The Merced County Registrar of Voters certified the Nov. 6 election on Monday, but some of the results may be in dispute in the school board race.
"It all depends on whether someone wants to (contest) it," said Registrar Kent Christensen.
In two of three Los Banos Unified School District board of trustee seats, candidates are separated by dozens of votes in precincts with hundreds of voting errors.
Retired teacher Tommy Jones, though, handily beat manufacturing engineer Thomas Higby, 727 votes to 354, in the race for District 2.
Attorney Dominic Falasco finished in front of incumbent Colleen Menefee by 25 votes (670 to 645) in District 4, while retiree Carole Duffy beat incumbent Jack Vasquez by 69 votes (695 to 626) in District 6.
Christensen confirmed that some voters were given the wrong ballots at a polling place on Election Day. His office contacted the poll workers to make sure voters were getting the correct ballots.
Christensen said District 4, which includes seven precincts, reported 103 people voted who should not have voted in the race, while 19 who should have were not given ballots. For District 6, which also covers seven precincts, 51 people voted who should not have while 51 were not allowed.
Christensen blamed human error for the mistakes, and said changes to districting likely added to the confusion. Trustees were elected by districts for the first time this year and the new census count changed a number of districts, he said.
Christensen said the elections will stand unless a candidate files a complaint to Merced County Superior Court.
"It's not something that's going to drag out very long," he said.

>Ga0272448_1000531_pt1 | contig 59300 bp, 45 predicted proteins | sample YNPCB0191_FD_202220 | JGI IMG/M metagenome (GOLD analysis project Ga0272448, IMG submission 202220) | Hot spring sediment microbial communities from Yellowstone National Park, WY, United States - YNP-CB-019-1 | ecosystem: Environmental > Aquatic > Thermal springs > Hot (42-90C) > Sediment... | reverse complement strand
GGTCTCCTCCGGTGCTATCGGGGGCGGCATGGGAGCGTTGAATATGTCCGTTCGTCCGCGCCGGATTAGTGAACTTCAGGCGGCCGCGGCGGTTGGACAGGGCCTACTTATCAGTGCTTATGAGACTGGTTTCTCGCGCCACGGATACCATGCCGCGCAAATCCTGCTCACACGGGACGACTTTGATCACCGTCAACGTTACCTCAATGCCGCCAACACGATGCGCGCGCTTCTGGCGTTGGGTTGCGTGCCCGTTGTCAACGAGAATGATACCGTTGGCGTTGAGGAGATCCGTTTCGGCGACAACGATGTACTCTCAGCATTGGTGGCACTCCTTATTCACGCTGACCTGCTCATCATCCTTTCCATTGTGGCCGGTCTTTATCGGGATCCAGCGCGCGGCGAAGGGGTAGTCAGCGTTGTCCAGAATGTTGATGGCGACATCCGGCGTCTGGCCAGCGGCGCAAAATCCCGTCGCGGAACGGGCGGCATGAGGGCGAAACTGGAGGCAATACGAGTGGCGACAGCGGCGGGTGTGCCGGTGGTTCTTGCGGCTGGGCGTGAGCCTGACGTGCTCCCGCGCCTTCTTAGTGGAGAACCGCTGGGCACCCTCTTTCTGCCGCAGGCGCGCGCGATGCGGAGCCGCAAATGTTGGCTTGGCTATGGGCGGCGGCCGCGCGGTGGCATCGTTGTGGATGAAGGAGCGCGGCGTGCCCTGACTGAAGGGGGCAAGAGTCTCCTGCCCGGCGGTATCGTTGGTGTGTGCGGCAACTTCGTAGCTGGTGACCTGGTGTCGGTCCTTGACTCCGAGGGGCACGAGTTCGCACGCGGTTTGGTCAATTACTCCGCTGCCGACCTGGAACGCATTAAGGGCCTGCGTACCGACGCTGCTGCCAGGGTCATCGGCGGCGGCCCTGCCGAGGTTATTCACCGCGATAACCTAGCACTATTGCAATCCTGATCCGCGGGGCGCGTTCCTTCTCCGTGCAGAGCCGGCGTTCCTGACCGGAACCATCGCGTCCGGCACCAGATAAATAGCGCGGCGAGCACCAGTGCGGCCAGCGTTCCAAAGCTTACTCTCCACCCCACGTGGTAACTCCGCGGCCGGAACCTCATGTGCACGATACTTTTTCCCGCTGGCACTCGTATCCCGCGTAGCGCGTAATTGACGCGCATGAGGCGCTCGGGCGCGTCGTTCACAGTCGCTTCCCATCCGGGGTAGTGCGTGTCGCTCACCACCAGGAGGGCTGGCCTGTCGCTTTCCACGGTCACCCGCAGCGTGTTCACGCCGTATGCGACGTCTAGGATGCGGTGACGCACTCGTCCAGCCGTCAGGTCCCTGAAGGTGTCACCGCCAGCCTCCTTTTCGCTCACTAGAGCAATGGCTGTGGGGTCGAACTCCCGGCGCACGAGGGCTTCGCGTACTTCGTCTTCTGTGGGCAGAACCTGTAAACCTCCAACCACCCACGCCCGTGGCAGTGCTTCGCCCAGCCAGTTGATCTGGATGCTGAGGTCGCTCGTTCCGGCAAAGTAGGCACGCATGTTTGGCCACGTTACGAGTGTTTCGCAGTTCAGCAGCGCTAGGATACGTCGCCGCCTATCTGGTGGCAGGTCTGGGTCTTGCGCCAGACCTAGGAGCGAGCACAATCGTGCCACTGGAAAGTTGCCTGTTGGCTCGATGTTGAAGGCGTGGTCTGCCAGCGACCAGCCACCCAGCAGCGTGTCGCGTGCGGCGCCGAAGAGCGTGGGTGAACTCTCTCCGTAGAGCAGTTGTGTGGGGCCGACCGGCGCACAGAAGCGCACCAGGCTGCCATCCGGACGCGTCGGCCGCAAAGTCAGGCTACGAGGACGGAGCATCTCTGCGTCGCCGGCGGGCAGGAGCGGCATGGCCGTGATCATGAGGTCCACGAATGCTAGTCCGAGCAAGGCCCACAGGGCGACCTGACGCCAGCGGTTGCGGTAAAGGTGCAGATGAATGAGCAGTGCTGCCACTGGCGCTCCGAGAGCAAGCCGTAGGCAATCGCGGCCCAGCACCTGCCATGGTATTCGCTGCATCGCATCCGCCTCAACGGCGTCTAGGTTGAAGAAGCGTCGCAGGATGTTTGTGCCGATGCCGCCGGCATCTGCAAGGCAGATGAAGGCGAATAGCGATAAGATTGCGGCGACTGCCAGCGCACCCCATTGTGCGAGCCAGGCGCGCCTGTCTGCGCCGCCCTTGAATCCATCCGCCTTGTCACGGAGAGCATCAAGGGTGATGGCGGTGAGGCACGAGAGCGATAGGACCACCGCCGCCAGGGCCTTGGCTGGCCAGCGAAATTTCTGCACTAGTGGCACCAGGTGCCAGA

The candidates have 30 days from when Christensen certified the election to contest on grounds of error. Candidates may contest an election, according to state election code, if "the precinct board in conducting the election or in canvassing the returns, made errors sufficient to change the result of the election ... ."
Christensen said in bringing a case, the candidate has to have demonstrable numbers. Menefee, for example, would have to demonstrate error in at least 26 votes, one more than the difference in her race, that would sway the result in her favor.
He estimated a do-over election could cost $4 per registered voter.
Shannan Velayas, California Secretary of State spokeswoman, said her office would not get involved in the process, because it deals in statewide elections and initiatives, and local school board elections are the jurisdiction of the county.
Duffy said she has no reason to second guess the numbers, if the registrar has certified the results. She was glad to be declared the winner in District 6.
"I ran with all hopes of winning. In that way, it's good," Duffy said. "I'm looking forward to working with the board."
Menefee said she has heard from voters who said they had issues at the poll, but she will continue to look into them. She said if she can determine enough voting errors to sway the outcome, she'll move forward with a lawyer.
"I am willing to spend some money, because I think it needs to be right," Menefee said.
Falasco and Vasquez were not available for comment.
Enterprise reporter Thaddeus Miller can be reached at (209) 388-6562 or by email at email@example.com.